Recently the New York Times has reported that a deal has been struck between the online music application Lala and Apple. Although the specifics have not been released the deal has been speculated to be around $80 million. This purchase could mean big changes for Apple’s iTunes.

Lala is an online-based music application that allows users to “buy” streams of music for 10 cents a track or a dollar and album. Users are also able to purchase full MP3 tracks for 89 cents each. I love this service and currently use it daily. I’m anxious to see what Apple does with it and how it integrates this service into iTunes.

Apple has claimed that they are not really interested in the company behind Lala, but the people. They are buying the ideas and engineers behind the program. This means that they are interested in getting the experience Lala engineers have in streaming music distributed from a cloud. This could mean quite a few different features brought to Apple’s iTunes.

The first possibility is that Apple will directly port the Lala service to iTunes, allowing people to purchase the right to stream music for a cheap price instead of having to pay full price for other music formats. This seems unlikely to me as Lala’s business model doesn’t seem to be working currently and the other options seem to be more Apple friendly.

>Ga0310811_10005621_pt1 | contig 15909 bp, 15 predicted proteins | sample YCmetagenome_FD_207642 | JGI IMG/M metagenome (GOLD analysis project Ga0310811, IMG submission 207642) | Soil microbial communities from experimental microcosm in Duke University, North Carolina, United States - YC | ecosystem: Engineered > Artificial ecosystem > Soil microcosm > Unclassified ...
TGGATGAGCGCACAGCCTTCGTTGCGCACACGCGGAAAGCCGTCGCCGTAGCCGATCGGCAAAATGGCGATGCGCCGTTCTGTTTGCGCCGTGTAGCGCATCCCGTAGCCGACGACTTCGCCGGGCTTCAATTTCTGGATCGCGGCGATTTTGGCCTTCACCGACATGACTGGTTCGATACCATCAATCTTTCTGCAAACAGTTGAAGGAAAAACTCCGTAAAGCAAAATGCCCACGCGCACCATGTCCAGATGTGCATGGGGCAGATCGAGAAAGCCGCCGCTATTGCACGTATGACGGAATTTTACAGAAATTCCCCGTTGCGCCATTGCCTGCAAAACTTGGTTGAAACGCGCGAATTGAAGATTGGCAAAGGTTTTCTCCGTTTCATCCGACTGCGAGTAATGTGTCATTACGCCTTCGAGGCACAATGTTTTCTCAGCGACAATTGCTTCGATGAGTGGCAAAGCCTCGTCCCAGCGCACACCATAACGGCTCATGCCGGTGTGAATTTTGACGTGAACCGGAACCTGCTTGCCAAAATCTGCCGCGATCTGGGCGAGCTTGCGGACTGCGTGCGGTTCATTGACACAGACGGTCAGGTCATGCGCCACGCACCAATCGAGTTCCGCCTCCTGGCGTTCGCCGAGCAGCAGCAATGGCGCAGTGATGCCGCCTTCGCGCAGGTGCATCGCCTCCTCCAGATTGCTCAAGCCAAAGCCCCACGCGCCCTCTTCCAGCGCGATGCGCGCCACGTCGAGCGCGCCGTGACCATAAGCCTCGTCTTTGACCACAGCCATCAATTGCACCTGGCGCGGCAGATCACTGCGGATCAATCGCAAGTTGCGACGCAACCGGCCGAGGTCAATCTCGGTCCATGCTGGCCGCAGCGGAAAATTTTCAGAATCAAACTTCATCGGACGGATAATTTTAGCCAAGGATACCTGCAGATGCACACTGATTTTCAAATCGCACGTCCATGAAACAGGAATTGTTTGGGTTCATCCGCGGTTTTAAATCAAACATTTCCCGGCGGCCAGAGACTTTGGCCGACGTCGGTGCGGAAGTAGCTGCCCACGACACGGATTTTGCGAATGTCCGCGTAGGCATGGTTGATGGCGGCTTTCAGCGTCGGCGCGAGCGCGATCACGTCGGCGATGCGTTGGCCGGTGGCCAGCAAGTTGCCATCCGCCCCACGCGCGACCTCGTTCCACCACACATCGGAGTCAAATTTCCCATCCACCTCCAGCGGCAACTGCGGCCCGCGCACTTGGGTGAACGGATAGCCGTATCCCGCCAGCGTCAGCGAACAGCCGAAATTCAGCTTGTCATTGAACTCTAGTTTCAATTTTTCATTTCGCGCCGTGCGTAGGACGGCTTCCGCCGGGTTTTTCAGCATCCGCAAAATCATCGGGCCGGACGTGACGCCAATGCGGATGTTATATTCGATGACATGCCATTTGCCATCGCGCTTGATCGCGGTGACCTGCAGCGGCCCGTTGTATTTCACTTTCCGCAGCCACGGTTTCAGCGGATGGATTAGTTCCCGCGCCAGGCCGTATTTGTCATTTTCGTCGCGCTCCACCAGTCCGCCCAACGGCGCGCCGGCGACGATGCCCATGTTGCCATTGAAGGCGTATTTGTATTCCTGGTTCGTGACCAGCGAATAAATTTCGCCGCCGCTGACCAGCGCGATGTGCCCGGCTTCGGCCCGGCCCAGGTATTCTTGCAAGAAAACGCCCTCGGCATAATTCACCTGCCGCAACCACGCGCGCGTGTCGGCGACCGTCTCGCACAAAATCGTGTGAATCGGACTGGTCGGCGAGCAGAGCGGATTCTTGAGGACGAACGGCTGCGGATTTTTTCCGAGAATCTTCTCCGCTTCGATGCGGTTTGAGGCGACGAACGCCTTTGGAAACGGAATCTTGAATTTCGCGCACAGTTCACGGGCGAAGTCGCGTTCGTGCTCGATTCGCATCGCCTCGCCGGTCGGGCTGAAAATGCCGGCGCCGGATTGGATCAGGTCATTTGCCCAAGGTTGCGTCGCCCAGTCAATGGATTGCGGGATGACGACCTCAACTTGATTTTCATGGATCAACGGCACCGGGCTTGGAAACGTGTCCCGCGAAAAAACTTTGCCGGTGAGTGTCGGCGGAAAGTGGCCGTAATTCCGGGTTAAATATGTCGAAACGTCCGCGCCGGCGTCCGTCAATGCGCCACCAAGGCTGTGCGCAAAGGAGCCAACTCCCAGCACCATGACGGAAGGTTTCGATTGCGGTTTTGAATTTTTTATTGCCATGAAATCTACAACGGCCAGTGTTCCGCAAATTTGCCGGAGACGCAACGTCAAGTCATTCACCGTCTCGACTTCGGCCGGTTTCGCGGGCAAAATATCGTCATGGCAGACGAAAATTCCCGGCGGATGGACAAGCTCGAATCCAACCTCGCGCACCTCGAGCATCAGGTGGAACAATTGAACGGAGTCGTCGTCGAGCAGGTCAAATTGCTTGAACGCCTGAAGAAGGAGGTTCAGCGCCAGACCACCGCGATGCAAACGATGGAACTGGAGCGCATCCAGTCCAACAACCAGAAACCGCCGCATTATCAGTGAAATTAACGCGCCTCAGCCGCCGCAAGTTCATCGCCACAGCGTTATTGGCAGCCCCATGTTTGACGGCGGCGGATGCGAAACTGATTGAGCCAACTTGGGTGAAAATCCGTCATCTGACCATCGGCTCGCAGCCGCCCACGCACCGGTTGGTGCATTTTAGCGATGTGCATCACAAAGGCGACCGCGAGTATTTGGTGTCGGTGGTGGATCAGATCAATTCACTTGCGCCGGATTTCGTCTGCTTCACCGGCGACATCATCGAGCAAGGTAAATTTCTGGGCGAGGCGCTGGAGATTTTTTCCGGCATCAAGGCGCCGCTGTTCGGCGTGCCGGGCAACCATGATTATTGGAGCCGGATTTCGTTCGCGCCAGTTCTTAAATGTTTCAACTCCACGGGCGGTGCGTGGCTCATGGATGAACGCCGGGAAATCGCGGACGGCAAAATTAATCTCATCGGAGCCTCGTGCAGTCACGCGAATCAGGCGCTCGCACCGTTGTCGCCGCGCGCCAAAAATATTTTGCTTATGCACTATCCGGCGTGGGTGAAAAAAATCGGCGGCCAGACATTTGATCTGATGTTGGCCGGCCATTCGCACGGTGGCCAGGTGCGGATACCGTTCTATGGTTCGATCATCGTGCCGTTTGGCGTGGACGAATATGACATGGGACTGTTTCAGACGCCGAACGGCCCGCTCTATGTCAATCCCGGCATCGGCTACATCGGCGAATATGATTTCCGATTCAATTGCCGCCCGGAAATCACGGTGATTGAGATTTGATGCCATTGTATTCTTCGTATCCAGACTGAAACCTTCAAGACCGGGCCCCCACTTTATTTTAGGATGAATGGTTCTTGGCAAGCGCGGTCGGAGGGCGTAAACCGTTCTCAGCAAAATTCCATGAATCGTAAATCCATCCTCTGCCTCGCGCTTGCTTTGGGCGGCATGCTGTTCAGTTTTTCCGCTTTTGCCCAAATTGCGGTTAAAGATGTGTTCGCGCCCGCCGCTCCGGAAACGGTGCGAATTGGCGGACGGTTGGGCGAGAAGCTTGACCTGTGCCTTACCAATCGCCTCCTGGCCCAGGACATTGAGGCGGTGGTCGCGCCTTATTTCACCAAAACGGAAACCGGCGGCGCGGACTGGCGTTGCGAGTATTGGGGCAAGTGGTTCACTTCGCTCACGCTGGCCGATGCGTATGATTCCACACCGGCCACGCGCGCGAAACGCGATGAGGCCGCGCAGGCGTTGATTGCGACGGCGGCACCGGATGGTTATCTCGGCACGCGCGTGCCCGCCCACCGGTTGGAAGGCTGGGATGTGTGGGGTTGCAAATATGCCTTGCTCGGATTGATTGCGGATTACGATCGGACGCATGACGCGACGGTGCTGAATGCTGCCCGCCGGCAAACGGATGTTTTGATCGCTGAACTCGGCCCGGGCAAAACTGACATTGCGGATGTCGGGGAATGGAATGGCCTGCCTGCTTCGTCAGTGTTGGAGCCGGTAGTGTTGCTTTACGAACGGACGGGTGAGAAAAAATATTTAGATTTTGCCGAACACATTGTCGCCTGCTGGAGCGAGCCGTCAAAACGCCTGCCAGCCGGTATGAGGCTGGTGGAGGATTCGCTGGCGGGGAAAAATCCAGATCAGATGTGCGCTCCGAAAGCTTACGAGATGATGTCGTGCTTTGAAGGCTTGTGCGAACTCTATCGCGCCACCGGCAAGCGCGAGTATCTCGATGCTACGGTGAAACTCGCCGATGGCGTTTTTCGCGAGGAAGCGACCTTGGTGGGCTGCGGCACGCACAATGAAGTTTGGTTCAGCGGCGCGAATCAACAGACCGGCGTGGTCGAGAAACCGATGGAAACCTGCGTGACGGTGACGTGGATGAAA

The next option is a subscription music service. Many of iTunes competitors already offer this already. Napster and Rhapsody allow you to have “all-you-can-eat” music for one low monthly price. They even allow you to download the music to portable mp3 players for listening on the go. Apple could leverage Lala’s streaming music service to bring a subscription streaming service to iTunes.

The final possibility I see Apple possibly considering is custom web radio. The current up and comer in the online music world is Pandora.

Pandora is probably one of my most used web applications. Pandora allows you to rate music you like and chooses new music for your online radio stations based on your ratings. I love Pandora, it does a great job, and it’s growing at a fantastic rate and I can’t imagine that Apple doesn’t want to get into this. Apple already has a recommendation engine with their music Genius, they could easily incorporate Lala’s streaming service to build their very own Genius radio to compete with Pandora.

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James Bathgate writes a monthly technology column for The Soap Boxers. His articles can be found in Reality Bytes.

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